“Ah, my soldier!” he said solemnly, laying his hand on Dumay’s shoulder, and thinking to himself how droll it was to make a soldier of the empire tremble, “this young girl may be all in all to you, but to society at large what is she? nothing. At this moment the greatest mandarin in China may be yielding up the ghost and putting half the universe in mourning, and what is that to you? The English are killing thousands of people in India more worthy than we are; why, at this very moment while I am speaking to you some ravishing woman is being burned alive — did that make you care less for your cup of coffee this morning at breakfast? Not a day passes in Paris that some mother in rags does not cast her infant on the world to be picked up by whoever finds it; and yet see! here is this delicious tea in a cup that cost five louis, and I write verses which Parisian women rush to buy, exclaiming, ‘Divine! delicious! charming! food for the soul!’ Social nature, like Nature herself, is a great forgetter. You will be quite surprised ten years hence at what you have done today. You are here in a city where people die, where they marry, where they adore each other at an assignation, where young girls suffocate themselves, where the man of genius with his cargo of thoughts teeming with humane beneficence goes to the bottom — all side by side, sometimes under the same roof, and yet ignorant of each other, ignorant and indifferent. And here you come among us and ask us to expire with grief at this commonplace affair.”

“You call yourself a poet!” cried Dumay, “but don’t you feel what you write?”

“Good heavens! if we endured the joys or the woes we sing we should be as worn out in three months as a pair of old boots,” said the poet, smiling. “But stay, you shall not come from Havre to Paris to see Canalis without carrying something back with you. Warrior!” (Canalis had the form and action of an Homeric hero) “learn this from the poet: Every noble sentiment in man is a poem so exclusively individual that his nearest friend, his other self, cares nothing for it. It is a treasure which is his alone, it is —”

“Forgive me for interrupting you,” said Dumay, who was gazing at the poet with horror, “but did you ever come to Havre?”

“I was there for a day and a night in the spring of 1824 on my way to London.”

“You are a man of honor,” continued Dumay; “will you give me your word that you do not know Mademoiselle Modeste Mignon?”

“This is the first time that name ever struck my ear,” replied Canalis.

“Ah, monsieur!” said Dumay, “into what dark intrigue am I about to plunge? Can I count upon you to help me in my inquiries? — for I am certain that some one has been using your name. You ought to have had a letter yesterday from Havre.”

“I received none. Be sure, monsieur, that I will help you,” said Canalis, “so far as I have the opportunity of doing so.”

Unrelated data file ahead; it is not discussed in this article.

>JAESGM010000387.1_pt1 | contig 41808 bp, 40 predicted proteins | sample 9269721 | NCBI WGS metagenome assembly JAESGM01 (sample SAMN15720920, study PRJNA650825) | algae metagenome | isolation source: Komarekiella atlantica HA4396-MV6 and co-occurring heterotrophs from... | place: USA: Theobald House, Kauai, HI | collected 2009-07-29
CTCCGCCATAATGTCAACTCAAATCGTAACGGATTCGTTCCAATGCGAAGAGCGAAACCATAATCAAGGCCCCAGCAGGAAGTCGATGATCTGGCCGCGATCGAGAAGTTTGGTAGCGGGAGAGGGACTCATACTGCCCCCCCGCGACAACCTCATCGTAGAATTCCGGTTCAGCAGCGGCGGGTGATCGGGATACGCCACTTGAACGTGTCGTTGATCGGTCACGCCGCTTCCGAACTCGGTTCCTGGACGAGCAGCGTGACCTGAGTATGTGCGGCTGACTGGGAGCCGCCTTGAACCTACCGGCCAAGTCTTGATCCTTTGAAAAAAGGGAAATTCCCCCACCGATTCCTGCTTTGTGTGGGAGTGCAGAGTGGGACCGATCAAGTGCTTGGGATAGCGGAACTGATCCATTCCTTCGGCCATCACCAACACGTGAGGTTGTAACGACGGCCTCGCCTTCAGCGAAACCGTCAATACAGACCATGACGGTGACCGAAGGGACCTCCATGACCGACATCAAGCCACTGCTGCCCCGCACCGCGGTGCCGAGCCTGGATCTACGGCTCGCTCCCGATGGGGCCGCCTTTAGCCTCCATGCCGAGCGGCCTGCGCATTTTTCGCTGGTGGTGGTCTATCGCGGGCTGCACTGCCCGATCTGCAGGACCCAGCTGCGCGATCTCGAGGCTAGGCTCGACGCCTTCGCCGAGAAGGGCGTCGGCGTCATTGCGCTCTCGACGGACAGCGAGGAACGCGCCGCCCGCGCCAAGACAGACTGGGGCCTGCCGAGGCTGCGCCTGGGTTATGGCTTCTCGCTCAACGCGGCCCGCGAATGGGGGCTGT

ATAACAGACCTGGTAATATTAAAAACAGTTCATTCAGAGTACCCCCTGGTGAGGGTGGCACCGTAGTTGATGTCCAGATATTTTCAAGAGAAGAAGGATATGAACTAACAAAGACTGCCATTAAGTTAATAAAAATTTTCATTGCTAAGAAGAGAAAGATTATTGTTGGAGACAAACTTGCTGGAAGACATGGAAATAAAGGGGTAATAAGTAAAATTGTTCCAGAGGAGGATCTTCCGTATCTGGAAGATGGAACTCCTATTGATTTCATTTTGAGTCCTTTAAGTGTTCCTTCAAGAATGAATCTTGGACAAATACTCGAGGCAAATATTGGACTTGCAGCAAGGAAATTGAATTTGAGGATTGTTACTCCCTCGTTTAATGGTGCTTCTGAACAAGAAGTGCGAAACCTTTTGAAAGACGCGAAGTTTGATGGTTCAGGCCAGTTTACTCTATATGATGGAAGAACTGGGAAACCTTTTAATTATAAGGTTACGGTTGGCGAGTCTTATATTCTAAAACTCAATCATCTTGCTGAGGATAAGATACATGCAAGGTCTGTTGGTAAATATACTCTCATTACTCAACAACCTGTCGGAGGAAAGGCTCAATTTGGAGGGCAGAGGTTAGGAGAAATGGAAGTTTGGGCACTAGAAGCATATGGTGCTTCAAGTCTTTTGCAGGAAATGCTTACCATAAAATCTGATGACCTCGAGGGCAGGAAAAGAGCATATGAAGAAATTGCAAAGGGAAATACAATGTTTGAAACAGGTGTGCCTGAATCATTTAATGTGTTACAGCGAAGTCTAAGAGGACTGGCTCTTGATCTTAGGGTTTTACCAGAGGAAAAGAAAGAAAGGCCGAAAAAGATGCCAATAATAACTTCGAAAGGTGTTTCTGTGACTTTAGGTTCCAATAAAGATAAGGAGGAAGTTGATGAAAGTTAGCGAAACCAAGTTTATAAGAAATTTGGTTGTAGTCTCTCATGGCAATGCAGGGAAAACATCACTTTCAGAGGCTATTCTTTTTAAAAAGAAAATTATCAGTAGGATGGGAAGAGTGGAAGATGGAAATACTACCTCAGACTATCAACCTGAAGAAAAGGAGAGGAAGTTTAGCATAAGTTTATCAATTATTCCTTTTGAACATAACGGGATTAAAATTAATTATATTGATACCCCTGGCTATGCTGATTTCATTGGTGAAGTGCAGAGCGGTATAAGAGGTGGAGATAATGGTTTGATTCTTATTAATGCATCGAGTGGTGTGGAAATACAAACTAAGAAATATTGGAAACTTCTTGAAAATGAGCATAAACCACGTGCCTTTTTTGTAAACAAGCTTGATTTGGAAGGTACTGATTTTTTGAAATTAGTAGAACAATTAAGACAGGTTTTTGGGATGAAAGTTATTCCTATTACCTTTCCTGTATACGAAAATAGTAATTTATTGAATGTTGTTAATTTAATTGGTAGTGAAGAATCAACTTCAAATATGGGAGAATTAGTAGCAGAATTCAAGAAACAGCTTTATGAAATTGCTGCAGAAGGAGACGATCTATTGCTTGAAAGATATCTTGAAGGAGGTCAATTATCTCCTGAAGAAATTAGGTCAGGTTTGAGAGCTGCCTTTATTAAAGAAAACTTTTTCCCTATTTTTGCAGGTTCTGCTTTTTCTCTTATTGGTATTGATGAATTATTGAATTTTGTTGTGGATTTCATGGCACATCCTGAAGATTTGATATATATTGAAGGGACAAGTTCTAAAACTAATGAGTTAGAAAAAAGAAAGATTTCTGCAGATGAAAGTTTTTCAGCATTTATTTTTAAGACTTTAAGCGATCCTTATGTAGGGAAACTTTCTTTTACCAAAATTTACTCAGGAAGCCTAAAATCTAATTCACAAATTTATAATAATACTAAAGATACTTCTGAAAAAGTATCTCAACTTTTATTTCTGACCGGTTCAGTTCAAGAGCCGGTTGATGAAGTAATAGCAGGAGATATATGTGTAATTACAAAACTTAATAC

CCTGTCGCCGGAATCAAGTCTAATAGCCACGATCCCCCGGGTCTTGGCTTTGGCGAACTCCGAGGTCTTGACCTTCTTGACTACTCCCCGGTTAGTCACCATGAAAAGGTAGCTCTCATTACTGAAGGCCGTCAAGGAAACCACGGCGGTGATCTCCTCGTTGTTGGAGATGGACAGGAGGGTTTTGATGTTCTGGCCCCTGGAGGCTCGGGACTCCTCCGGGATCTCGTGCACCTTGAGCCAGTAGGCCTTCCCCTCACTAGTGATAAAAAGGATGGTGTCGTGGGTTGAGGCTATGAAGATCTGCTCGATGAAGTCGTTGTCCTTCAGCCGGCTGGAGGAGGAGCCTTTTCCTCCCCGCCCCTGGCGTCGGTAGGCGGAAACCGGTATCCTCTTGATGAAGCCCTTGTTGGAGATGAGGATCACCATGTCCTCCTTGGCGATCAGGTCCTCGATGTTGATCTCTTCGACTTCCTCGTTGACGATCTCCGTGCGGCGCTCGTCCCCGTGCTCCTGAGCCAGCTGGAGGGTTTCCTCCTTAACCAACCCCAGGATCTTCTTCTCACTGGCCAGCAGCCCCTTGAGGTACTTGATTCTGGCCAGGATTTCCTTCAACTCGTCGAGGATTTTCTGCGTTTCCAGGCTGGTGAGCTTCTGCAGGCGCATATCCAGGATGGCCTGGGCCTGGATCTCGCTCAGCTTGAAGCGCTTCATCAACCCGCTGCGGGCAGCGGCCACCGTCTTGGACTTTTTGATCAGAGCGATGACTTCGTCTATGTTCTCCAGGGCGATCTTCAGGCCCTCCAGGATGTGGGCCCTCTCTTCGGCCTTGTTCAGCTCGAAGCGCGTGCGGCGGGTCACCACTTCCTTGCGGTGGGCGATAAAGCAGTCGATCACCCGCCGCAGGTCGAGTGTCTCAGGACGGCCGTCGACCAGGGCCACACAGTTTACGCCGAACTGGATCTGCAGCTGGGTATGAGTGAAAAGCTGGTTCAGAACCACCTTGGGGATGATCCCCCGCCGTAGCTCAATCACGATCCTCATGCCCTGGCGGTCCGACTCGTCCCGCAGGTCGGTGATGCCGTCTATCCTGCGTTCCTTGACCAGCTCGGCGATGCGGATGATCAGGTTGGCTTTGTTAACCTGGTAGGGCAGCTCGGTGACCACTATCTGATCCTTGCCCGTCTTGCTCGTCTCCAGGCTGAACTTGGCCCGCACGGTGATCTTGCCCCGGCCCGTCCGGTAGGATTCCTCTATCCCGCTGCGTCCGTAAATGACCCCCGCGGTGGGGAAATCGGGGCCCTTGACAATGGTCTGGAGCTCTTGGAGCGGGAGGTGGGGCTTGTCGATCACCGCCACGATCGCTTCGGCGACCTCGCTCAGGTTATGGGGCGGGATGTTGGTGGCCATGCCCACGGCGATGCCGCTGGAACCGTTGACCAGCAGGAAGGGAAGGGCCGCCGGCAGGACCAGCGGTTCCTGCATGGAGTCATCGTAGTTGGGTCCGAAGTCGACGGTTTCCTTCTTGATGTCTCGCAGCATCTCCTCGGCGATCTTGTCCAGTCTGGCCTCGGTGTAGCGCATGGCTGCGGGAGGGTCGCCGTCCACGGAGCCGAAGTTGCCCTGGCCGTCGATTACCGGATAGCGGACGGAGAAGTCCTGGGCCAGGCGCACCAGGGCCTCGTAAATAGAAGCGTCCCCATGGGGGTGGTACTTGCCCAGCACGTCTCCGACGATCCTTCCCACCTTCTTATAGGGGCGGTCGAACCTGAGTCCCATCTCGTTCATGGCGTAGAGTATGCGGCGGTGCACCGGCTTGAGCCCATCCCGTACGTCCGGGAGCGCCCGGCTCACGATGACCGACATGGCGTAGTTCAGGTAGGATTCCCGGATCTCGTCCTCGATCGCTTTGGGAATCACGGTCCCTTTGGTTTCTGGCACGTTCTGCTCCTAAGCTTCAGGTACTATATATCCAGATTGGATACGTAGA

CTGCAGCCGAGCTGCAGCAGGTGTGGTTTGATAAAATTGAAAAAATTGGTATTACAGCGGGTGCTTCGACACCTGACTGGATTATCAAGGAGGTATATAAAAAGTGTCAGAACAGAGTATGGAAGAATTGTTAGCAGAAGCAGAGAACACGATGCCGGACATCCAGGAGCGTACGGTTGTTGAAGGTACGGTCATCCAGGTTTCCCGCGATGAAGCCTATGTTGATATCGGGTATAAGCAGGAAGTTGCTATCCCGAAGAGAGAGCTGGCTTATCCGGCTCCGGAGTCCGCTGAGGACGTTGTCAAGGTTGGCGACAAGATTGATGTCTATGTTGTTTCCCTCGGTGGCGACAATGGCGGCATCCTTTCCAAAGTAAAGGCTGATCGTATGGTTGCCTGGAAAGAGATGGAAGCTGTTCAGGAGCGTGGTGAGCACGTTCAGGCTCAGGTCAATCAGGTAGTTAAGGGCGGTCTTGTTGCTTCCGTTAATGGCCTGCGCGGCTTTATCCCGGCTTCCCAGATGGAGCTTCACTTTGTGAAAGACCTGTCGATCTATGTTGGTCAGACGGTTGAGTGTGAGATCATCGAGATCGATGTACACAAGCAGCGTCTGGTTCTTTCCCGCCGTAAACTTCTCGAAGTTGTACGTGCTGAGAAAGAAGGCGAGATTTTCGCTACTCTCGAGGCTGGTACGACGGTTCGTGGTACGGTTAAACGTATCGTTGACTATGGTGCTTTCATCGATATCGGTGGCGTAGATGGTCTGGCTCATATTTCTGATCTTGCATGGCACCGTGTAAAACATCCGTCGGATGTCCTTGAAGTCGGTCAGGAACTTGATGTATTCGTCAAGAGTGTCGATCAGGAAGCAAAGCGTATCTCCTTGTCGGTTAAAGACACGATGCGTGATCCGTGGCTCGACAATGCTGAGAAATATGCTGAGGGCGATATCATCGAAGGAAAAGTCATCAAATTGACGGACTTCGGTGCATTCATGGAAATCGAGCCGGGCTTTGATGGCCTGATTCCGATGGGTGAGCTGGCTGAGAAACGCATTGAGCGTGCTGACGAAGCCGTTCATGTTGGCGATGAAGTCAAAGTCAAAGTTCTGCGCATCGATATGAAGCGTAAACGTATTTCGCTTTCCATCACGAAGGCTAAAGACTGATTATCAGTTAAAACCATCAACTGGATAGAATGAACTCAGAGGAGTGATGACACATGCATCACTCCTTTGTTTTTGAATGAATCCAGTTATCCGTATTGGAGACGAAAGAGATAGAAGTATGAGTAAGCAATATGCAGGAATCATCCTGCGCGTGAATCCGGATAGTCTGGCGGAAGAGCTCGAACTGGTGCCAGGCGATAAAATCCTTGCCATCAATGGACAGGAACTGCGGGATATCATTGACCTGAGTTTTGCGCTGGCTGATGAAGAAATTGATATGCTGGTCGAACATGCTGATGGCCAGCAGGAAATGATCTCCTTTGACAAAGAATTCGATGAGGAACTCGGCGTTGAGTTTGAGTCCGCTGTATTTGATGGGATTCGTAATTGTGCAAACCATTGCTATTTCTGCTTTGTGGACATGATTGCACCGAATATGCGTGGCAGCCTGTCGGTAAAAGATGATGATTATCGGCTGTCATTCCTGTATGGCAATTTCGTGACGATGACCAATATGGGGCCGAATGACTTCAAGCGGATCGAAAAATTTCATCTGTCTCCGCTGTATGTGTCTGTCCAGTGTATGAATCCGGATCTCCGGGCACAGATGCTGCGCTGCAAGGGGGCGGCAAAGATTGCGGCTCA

Dumay withdrew, his heart torn with anxiety, believing that the wretched Butscha had worn the skin of the poet to deceive Modeste; whereas Butscha himself, keen-witted as a prince seeking revenge, and far cleverer than any paid spy, was ferretting out the life and actions of Canalis, escaping notice by his insignificance, like an insect that bores its way into the sap of a tree.

The Breton had scarcely left the poet’s house when La Briere entered his friend’s study. Naturally, Canalis told him of the visit of the man from Havre.

“Ha!” said Ernest, “Modeste Mignon; that is just what I have come to speak of.”

“Ah, bah!” cried Canalis; “have I had a triumph by proxy?”

“Yes; and here is the key to it. My friend, I am loved by the sweetest girl in all the world — beautiful enough to shine beside the greatest beauties in Paris, with a heart and mind worthy of Clarissa. She has seen me; I have pleased her, and she thinks me the great Canalis. But that is not all. Modeste Mignon is of high birth, and Mongenod has just told me that her father, the Comte de La Bastie, has something like six millions. The father is here now, and I have asked him through Mongenod for an interview at two o’clock. Mongenod is to give him a hint, just a word, that it concerns the happiness of his daughter. But you will readily understand that before seeing the father I feel I ought to make a clean breast of it to you.”

“Among the plants whose flowers bloom in the sunshine of fame,” said Canalis, impressively, “there is one, and the most magnificent, which bears like the orange-tree a golden fruit amid the mingled perfumes of beauty and of mind; a lovely plant, a true tenderness, a perfect bliss, and — it eludes me.” Canalis looked at the carpet that Ernest might not read his eyes. “Could I,” he continued after a pause to regain his self-possession, “how could I have divined that flower from a pretty sheet of perfumed paper, that true heart, that young girl, that woman in whom love wears the livery of flattery, who loves us for ourselves, who offers us felicity? It needed but an angel or a demon to perceive her; and what am I but the ambitious head of a Court of Claims! Ah, my friend, fame makes us the target of a thousand arrows. One of us owes his rich marriage to an hydraulic piece of poetry, while I, more seductive, more a woman’s man than he, have missed mine, — for, do you love her, poor girl?” he said, looking up at La Briere.

“Oh!” ejaculated the young man.

“Well then,” said the poet, taking his secretary’s arm and leaning heavily upon it, “be happy, Ernest. By a mere accident I have been not ungrateful to you. You are richly rewarded for your devotion, and I will generously further your happiness.”

Canalis was furious; but he could not behave otherwise than with propriety, and he made the best of his disappointment by mounting it as a pedestal.

“Ah, Canalis, I have never really known you till this moment.”

“Did you expect to? It takes some time to go round the world,” replied the poet with his pompous irony.

“But think,” said La Briere, “of this enormous fortune.”

“Ah, my friend, is it not well invested in you?” cried Canalis, accompanying the words with a charming gesture.

“Melchior,” said La Briere, “I am yours for life and death.”

He wrung the poet’s hand and left him abruptly, for he was in haste to meet Monsieur Mignon.

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Last updated Wednesday, March 12, 2014 at 13:31